Actually if the maximum write latency is only 100 ms you are lucky.  Here is the ugly spec:
Quote Write
For a Standard Capacity SD Memory Card, the times after which a timeout condition for write operations occurs are (card independent) either 100 times longer than the typical program times for these operations given below or 250 ms (the lower of the two). The R2W_FACTOR field in the CSD is used to calculate the typical block program time obtained by multiplying the read access time by this factor. It applies to all write commands (e.g. SET(CLR)_WRITE_PROTECT, PROGRAM_CSD and the block write commands).

High Capacity SD Memory Card and Extended Capacity SD Memory Card indicate R2W_FACTOR as a fixed value.  In case of High Capacity SD Memory Card, maximum length of busy is defined as 250ms for all write operations.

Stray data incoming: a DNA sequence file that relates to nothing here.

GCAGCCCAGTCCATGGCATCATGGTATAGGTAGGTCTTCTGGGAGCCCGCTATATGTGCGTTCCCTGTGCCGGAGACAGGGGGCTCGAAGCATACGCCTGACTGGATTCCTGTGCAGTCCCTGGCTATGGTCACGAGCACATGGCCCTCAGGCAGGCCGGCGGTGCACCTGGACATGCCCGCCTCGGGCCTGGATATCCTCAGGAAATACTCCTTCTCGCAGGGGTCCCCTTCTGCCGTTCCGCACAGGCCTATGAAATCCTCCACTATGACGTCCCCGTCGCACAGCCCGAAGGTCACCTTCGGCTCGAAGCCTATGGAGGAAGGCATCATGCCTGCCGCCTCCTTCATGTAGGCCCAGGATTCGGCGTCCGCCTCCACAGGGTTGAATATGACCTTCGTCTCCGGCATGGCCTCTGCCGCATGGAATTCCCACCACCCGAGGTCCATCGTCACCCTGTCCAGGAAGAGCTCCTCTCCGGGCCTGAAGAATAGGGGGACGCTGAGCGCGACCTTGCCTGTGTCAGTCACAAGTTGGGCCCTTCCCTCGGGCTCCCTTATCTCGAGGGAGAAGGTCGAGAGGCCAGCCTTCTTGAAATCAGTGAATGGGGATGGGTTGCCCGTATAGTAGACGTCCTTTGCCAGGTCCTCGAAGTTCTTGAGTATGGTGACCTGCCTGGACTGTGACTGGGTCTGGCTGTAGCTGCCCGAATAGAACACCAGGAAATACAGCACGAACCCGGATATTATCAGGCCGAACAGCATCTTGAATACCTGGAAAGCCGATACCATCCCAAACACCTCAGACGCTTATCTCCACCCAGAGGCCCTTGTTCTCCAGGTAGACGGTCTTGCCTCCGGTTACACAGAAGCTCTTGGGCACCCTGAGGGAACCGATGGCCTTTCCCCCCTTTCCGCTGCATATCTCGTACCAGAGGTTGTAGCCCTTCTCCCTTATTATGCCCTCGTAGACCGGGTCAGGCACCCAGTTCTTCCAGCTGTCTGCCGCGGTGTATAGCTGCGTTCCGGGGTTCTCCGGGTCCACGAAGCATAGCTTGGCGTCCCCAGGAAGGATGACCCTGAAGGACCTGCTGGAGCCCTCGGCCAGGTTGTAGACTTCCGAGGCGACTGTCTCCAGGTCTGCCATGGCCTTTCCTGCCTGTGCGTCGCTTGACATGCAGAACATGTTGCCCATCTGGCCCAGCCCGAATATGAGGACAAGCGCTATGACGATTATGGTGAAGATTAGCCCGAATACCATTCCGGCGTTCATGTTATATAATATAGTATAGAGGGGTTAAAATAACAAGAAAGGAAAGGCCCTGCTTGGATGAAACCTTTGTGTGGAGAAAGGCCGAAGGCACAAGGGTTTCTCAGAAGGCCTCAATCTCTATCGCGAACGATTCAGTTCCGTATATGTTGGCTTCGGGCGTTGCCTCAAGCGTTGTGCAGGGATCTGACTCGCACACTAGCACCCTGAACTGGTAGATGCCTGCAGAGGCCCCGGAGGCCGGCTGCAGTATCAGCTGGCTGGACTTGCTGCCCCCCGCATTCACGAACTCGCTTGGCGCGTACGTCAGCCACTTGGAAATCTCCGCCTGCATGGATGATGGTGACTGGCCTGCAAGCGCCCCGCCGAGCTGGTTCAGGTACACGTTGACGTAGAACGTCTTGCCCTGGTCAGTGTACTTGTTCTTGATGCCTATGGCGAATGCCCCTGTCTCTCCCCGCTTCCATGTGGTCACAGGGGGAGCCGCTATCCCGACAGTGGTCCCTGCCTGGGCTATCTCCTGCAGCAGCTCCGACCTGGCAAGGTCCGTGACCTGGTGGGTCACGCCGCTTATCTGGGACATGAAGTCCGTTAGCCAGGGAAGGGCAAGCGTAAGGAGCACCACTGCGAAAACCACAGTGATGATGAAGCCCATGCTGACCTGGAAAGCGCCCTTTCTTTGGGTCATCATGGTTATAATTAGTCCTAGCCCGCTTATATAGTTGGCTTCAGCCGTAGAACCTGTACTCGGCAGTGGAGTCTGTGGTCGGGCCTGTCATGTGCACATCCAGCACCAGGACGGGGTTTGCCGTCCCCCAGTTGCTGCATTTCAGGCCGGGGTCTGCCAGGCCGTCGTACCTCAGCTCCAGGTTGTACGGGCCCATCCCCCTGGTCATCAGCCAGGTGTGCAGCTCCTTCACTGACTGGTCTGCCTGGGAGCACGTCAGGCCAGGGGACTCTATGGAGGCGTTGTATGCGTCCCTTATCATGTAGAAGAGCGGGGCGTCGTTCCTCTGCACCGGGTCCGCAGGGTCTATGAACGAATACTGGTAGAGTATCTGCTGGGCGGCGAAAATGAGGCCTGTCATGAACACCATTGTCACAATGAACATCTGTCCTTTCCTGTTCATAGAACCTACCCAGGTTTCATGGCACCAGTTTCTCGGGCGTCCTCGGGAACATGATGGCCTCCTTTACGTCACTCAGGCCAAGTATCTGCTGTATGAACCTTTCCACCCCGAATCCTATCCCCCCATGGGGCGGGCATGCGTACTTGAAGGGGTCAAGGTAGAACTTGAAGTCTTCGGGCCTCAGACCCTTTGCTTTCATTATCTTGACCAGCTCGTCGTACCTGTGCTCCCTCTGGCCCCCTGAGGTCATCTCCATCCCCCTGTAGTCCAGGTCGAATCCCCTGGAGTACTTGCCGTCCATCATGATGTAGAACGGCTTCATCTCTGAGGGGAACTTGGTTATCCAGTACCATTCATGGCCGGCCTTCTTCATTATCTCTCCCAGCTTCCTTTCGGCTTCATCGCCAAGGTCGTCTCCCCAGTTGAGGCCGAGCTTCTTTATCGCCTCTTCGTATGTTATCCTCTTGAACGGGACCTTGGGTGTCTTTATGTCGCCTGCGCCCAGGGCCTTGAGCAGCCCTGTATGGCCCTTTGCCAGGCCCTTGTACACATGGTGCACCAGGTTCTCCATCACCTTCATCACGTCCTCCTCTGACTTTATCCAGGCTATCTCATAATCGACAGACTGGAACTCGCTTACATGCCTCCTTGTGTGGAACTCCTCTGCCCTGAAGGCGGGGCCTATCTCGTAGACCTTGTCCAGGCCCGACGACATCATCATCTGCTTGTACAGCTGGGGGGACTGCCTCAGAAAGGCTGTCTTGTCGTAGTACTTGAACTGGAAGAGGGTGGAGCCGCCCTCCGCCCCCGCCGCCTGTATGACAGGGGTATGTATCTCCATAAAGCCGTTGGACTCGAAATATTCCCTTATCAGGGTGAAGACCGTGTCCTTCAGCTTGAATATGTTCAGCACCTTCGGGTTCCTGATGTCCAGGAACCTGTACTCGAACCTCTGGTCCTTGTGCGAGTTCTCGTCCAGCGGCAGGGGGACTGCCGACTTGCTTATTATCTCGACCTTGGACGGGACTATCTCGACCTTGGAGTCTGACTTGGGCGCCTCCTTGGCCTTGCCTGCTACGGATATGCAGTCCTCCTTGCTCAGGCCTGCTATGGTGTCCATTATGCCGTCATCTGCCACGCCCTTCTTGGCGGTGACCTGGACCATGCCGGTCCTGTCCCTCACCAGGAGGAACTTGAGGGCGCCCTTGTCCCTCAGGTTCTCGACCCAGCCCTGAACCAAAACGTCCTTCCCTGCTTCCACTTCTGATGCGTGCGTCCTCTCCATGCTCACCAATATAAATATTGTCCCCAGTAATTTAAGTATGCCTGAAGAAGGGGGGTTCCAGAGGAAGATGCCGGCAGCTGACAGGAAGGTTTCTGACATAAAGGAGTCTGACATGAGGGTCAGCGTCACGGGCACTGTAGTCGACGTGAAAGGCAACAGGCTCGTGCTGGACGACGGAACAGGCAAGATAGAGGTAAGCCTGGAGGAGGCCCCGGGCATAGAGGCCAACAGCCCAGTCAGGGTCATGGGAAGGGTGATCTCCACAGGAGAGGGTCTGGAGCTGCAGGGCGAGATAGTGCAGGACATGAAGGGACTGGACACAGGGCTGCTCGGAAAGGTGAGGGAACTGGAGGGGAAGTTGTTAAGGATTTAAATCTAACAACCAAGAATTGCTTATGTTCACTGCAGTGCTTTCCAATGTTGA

So even if the card has been erased, the spec allowed a card to have long busy periods occasionally while programming flash.  

I have very little information what the cards controller is doing during this time.  Most of the details about the card controller are a manufacture's trade secret.  I suspect it is due to a wear-leveling operation.  the card won't program the block even though it has been erased.  wear-leveling happens for very large areas like 128 KB.  This requires a huge copy.  In streaming mode you tell the card what blocks will be written so the controller can plan ahead.

I have experimented with about 40 cards and find that many standard (2GB or less) cards maintain low write latency if you use multi-block streaming mode and space writes at even intervals.  

Many better SanDisk cards perform well in this mode.  Here is a benchmark at 500 blocks per second for a 2GB Extreme III card:
Start raw write of 5120000 bytes at